MS expert used Gates-inspired dodgy survey figures

Bill 'Enver Hoxha' Gates came up with the results, then they did the survey

Some of the testimony of Microsoft witness Richard Schmalensee is based on research whose findings appear to have been determined in advance by Bill Gates. In an 'ambush' email produced by DoJ attorney David Boies yesterday, Schmalensee was confronted by a Gates email which said: "It would HELP ME IMMENSELY to have a survey showing that 90 percent of developers believe that putting the browser into the (operating system) makes sense." Oops. Schmalensee had obtained the data (which showed a somewhat less Hoxha-esque 85 per cent believed this) from Microsoft, but until yesterday had been unaware where Microsoft got the data. He protested that knowledge of this wouldn't have changed his testimony, and that it was a "random" survey conducted by an independent research firm. Up to a point, Lord Copper. The survey, which concluded that 85 per cent of software developers thought integration would help their company, and 83 per cent that it would help consumers, was based on a 350 word question (we hope to dig the text out later today) which listed the benefits of integration while skipping possible disadvantages. A memo from a Microsoft researcher at the time (February 1998) said that the survey was "not entirely unbiased," and shouldn't be referred to as an opinion poll. The text of the question, she said, should also be kept out of the hands of the press. And here's a funny thing, gentle readers. That poll was conducted by an outfit called Hart and Teeter. Last week Microsoft released the results of a survey showing that 76 per cent of US consumers thought Microsoft had been good for consumers and for the software business. And that poll was conducted by - Hart and Teeter. ® Complete Register trial coverage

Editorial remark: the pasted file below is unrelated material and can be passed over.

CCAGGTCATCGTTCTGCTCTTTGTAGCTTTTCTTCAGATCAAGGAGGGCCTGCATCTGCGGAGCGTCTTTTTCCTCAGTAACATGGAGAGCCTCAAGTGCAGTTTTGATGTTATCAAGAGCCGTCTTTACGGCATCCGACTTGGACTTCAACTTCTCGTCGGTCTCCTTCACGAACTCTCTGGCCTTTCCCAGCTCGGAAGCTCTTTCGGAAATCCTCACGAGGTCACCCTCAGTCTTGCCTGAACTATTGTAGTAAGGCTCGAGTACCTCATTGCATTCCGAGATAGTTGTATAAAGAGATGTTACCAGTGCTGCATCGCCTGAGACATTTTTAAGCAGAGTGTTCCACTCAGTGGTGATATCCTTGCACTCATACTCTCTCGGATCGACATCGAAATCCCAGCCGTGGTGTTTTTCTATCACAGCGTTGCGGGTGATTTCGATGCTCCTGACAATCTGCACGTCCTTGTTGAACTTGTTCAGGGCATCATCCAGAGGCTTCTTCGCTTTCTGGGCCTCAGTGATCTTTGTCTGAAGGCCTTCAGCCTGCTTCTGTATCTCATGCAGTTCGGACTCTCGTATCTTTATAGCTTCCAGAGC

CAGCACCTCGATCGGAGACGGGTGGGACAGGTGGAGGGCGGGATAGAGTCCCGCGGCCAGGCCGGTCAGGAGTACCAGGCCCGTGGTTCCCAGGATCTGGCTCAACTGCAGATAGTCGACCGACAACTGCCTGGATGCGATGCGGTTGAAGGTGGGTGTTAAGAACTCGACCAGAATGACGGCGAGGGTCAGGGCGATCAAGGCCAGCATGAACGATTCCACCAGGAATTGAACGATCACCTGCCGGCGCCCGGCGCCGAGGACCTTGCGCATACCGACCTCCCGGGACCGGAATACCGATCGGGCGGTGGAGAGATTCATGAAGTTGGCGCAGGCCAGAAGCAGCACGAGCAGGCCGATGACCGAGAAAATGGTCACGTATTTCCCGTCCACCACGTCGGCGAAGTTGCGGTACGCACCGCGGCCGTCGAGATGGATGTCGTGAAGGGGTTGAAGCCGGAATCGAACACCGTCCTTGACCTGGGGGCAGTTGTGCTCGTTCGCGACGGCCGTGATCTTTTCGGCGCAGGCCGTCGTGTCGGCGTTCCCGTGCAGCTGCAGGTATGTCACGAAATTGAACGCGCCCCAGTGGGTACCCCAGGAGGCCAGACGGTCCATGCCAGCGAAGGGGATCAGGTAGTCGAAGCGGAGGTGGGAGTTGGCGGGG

Sponsored: Today’s most dangerous security threats